Tuesday, 25 November 2008

Laptop Loans Revisited

I can’t believe it’s the fourth week of the project already; time has flown since I originally posted ‘Laptop Loans’ and I finally have some useful information to update you all…

The general consensus with this element of mobile learning is it is regarded by students as an extremely beneficial service; it allows for greater flexibility, portability and privacy. A study at Colorado State University even found that students preferred to wait and queue for a laptop loan, even when desktop PCs were available, proving how popular such a service can become and really re-enforcing the importance of providing flexible working environments for the 21st century student.

Previous laptop loan studies (namely by Browning and Cunningham in 2006) have found that implementing such a scheme is a cost effective way of providing greater access to computers without any major redevelopment of the physical space within libraries/LRCs. Obviously in some cases a certain amount of savings will be counter-balanced by inadvertent damage due to the high usage of such a scheme and the vast numbers of students handling the laptops in any given week, and this comes through in a study that Holden and Hseih conducted in 2007. Interestingly 30% of participant’s surveyed highlighted anticipated costs as a deterrent for implementing a laptop loan scheme, whereas 21% had figured cost as a favourable factor to implementing a laptop loan scheme.

Here at LJMU, a laptop loan scheme runs at our IM Marsh campus. Supply regularly does not meet demand, reinforcing how valued the laptop loan scheme is for students based there. So far the laptop loan scheme has not produced any casualties as of yet (in loss or damage to the laptops) which I think once again reinforces how valued the scheme is by the students. At the moment wireless printing has not been put into practice but the facility to do so has been trialled and will be starting imminently which will greater enhance the flexibility to the students.

A key them can came through in the literature and is also a factor here at LJMU is that of laptop loans supporting group work and social learning. This notion will be even greater enhanced through the Aldham Refurbishment Project and the plans to allow students to display work from their given multimedia through small screens provided in open plan group areas. Also a point for consideration is Colorado State University’s presentation kit loans, allowing students to loan a laptop, projector and portable screen.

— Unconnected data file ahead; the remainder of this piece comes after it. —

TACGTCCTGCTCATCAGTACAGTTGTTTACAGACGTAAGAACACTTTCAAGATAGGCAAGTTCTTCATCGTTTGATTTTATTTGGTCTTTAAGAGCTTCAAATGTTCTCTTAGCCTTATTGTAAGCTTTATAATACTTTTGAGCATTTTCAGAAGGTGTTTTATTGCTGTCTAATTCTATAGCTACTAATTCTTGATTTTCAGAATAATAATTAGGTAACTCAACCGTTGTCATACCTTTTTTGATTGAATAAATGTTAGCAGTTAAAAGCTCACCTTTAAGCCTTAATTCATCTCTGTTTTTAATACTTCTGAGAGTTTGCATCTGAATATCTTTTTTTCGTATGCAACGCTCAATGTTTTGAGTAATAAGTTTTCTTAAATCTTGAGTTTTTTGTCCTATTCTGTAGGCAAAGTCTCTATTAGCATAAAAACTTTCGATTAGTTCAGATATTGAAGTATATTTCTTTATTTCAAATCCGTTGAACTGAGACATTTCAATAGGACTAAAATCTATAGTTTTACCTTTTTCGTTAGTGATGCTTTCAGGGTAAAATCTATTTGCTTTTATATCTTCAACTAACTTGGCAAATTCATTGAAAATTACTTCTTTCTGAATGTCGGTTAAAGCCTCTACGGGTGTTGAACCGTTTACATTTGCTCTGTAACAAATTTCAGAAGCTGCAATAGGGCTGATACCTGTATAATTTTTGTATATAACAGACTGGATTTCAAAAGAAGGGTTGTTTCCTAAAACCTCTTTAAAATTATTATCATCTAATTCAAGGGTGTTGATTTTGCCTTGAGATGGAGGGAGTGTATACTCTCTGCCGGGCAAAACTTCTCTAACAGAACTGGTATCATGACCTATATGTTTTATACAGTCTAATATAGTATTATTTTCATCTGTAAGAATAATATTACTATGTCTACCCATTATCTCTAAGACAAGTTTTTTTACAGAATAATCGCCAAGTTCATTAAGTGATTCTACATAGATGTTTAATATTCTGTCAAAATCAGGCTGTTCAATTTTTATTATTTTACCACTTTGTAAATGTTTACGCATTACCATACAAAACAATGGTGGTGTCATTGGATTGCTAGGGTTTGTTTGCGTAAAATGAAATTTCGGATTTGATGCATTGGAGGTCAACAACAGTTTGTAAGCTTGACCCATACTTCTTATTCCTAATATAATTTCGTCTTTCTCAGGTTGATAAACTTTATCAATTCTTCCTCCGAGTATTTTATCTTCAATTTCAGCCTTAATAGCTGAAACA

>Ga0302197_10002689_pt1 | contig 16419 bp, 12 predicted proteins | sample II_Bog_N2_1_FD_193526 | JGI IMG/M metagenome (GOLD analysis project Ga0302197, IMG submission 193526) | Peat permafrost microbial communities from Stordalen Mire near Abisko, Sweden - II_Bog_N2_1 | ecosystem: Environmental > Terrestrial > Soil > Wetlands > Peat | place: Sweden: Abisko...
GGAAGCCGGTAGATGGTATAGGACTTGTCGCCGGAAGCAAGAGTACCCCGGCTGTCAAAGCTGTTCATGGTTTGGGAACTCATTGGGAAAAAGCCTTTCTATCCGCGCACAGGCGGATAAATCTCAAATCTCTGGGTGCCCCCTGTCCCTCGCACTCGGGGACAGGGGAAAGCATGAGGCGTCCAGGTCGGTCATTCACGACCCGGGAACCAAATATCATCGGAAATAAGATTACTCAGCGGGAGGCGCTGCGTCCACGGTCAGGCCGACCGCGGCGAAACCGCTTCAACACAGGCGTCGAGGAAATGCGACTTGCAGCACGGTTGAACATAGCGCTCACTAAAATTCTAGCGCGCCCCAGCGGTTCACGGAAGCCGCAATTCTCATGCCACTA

A topical point to finish on: is a laptop really a mobile device? Considering the term ‘mobile’ in its truest form, exploiting ‘mobile’ technologies is about the exploitation of ‘anytime, anywhere’ access, through devices that are carried day to day i.e. mobile phones, MP3s, PDAs. These devices are carried in the same sense that someone carries their wallet or keys, it is picked up when leaving the house without a second thought…do people really just carry their laptop around ‘without a second thought’? Or is it a pre-determined action to pick up your laptop when leaving the house?

It’s food for thought for the current ‘on-the-go’ lifestyles of not only students, but people in general today.

(See: CLAUDILL, Jason. G. (2007) The growth of m-learning and the growth of mobile computing: parallel developments. International Review of Research in Open and Distance Learning, vol 8 (2) pp 1- 13, for further discussion).


  1. One benefit of laptops that became evident at Marsh but does not seem to be covered in the literature is the usefulness of laptops for teaching. When we began trialling the use of laptops at Marsh it occurred to us that we could use the laptops for hands-on sessions for class sets of up to 20 in our seminar room. Previously, these sessions would have consisted of a demonstration of search techniques because we did not have 20 hardwired computers in the seminar room. The students were very impressed upon being handed a laptop to work with and the sessions were very successful.

    Staff use of the laptops in this way did not disadvantage the students as all these sessions were booked for 9am when lots of PCs were available in the LRC.

  2. That's an interesting point...along similar lines I have come across some literature focused on the theme of 'ownership' especially within schools...it has been proven that pupils learned better when they had individually been given a mobile device (a PDA in this case) to use in the classsroom as they felt 'responsible' for the device and therfore engaged with it more intensely.

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